As research into income and wellbeing becomes increasingly nuanced, growing numbers of experts are also speculating that traditional symbols of wealth – such as owning a car or a house – are set to shift, as millennials in many countries become the first generation to earn relatively less than their parents and struggle to buy homes in tough property markets.
Though frustrating for millennials, “it may mean that this generation will show fewer of the negative effects of wealth such as selfishness, narcissism and a high sense of entitlement,” says Jetten.
A 2015 study of millennials from consulting firm Deloitte, showed that more than half of the participants surveyed felt that knowing more about their CEO’s experiences in managing work and life would have a positive impact on their feelings about their workplace.
The results show the need for executives to share more personal stories and communicate beyond just company strategy, especially for companies hoping to recruit and retain top, young talent, says Matthew Kohut, co-author of Compelling People, which looks at the qualities that make people influential.
“Warmth is the real distinguisher between who we trust and are loyal to,” says Chris Malone, managing partner at Fidelum Partners, a consulting firm that specialises in tracking customer loyalty. “But it doesn’t show up in transaction records.”
With a median household income of $40,581, millennials earn 20 percent less than boomers did at the same stage of life, despite being better educated, according to a new analysis of Federal Reserve data by the advocacy group Young Invincibles.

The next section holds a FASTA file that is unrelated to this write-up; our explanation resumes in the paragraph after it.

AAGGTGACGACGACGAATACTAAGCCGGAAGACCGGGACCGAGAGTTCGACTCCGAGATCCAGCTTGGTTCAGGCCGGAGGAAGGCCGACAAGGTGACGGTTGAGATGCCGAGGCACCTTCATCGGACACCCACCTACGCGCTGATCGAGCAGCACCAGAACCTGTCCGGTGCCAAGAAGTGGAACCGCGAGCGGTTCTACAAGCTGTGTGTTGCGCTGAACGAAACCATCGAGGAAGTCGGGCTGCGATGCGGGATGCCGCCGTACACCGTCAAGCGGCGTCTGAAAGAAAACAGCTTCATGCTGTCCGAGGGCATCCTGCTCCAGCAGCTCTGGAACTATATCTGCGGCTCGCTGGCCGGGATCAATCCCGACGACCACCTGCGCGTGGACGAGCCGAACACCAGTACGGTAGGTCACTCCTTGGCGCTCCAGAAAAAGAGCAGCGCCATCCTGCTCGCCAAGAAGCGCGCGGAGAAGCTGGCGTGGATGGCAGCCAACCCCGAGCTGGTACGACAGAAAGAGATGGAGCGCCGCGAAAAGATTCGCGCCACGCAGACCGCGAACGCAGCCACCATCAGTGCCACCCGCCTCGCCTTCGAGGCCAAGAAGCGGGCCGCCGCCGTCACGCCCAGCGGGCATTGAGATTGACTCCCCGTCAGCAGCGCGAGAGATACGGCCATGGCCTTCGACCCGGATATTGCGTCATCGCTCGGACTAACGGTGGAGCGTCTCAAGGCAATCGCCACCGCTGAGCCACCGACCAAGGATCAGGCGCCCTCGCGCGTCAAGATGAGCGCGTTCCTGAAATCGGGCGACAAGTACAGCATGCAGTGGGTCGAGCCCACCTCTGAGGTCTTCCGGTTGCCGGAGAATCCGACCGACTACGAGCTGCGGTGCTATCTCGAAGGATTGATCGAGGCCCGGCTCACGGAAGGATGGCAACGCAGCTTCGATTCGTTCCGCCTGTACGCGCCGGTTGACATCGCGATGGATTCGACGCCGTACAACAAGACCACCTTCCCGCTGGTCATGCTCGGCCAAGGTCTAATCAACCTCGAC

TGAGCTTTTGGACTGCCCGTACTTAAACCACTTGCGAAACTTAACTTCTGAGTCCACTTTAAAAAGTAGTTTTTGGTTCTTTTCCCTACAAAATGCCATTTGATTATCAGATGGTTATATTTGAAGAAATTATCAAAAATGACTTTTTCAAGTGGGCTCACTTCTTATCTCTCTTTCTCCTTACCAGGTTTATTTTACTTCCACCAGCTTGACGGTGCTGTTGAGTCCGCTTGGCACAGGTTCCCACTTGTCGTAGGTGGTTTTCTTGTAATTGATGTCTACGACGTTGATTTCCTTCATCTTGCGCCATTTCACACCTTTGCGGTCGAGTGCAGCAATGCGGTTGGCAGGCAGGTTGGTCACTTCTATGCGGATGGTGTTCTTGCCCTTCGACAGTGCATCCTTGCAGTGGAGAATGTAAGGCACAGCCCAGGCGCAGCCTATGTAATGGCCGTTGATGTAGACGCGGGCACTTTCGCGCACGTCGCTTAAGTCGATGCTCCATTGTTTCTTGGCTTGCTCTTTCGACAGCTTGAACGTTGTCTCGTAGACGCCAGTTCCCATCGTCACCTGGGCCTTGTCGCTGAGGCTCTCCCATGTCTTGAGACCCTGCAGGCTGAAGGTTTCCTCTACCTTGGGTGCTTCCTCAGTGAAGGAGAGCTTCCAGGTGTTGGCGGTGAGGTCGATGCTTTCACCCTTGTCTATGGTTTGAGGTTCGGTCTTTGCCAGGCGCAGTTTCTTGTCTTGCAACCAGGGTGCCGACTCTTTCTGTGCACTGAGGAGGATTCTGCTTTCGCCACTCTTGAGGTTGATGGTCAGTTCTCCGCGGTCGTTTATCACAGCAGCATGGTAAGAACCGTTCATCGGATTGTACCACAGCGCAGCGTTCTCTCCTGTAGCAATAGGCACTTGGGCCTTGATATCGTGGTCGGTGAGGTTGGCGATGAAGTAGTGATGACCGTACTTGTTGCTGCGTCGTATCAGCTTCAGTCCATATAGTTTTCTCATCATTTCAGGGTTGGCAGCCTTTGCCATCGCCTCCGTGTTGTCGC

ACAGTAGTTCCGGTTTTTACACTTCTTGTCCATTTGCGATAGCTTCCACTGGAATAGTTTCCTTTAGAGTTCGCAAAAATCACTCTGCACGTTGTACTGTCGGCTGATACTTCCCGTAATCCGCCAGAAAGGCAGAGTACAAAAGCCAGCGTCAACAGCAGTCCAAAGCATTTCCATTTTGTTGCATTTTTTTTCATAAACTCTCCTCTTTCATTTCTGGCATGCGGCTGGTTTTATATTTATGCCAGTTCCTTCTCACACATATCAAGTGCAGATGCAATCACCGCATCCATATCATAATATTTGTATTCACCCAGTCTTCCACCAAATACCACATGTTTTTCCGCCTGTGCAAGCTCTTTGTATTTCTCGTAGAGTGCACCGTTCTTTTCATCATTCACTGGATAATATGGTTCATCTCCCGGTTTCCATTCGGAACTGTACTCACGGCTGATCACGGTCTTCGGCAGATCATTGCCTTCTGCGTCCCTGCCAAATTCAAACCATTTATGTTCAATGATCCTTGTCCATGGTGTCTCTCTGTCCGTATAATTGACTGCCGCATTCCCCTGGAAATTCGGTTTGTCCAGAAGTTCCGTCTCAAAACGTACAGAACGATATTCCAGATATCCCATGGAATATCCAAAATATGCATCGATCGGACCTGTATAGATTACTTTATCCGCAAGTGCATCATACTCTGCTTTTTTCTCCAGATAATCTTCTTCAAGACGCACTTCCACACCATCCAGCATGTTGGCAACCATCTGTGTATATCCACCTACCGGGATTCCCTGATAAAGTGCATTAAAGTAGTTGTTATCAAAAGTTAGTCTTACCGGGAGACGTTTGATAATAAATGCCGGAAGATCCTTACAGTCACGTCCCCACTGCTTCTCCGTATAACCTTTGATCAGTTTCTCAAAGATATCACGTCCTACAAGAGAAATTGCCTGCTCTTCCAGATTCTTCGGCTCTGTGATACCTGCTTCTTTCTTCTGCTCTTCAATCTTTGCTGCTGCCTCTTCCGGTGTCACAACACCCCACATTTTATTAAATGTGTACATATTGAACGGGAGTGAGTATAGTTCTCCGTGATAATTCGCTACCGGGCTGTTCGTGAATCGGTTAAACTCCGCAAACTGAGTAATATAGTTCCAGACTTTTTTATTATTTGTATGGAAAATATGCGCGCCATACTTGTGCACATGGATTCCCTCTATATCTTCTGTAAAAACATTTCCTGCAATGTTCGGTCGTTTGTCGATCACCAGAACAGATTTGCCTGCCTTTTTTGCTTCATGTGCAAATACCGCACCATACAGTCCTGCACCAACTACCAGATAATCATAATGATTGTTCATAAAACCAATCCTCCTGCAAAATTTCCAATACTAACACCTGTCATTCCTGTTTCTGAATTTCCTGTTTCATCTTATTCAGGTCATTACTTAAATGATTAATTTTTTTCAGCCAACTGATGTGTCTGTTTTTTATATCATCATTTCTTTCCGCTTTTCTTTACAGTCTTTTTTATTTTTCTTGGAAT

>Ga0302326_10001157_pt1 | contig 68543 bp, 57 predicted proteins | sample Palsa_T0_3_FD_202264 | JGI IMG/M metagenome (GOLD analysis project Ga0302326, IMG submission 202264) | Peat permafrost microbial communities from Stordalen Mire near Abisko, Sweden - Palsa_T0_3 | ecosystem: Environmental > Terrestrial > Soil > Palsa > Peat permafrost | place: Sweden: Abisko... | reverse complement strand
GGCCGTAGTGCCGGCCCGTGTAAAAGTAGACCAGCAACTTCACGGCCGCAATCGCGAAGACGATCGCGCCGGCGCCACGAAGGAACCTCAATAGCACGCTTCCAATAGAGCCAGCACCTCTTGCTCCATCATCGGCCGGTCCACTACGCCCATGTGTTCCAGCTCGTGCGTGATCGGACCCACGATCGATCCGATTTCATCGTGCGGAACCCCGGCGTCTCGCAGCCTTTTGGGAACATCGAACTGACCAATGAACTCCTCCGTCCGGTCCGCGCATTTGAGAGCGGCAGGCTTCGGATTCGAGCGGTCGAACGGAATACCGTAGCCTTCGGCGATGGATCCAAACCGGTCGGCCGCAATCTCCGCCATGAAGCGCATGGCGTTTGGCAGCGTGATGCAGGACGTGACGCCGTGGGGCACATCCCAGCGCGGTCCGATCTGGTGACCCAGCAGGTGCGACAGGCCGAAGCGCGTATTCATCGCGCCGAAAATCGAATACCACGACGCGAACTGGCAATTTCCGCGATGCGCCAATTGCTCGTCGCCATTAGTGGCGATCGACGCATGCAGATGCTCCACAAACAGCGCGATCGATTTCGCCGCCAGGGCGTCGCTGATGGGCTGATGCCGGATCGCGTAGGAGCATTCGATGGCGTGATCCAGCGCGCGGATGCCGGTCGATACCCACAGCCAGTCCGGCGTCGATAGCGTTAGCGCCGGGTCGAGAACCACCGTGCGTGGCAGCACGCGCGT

The analysis being released Friday gives concrete details about a troubling generational divide that helps to explain much of the anxiety that defined the 2016 election. Millennials have half the net worth of boomers. Their home ownership rate is lower, while their student debt is drastically higher.
Education does help boost incomes. But the median college-educated millennial with student debt is only earning slightly more than a baby boomer without a degree did in 1989.
Yet compared to white baby boomers, some white millennials appear stuck in a pattern of downward mobility. This group has seen their median income tumble more than 21 percent to $47,688.
Median income for black millennials has fallen just 1.4 percent to $27,892. Latino millennials earn nearly 29 percent more than their boomer predecessors to $30,436.
The analysis fits into a broader pattern of diminished opportunity. Research last year by economists led by Stanford University’s Raj Chetty found that people born in 1950 had a 79 percent chance of making more money than their parents. That figure steadily slipped over the past several decades, such that those born in 1980 had just a 50 percent chance of out-earning their parents.
This decline has occurred even though younger Americans are increasingly college-educated. The proportion of 25 to 29 year-olds with a college degree has risen to 35.6 percent in 2015 from 23.2 percent in 1990, a report this month by the Brookings Institution noted.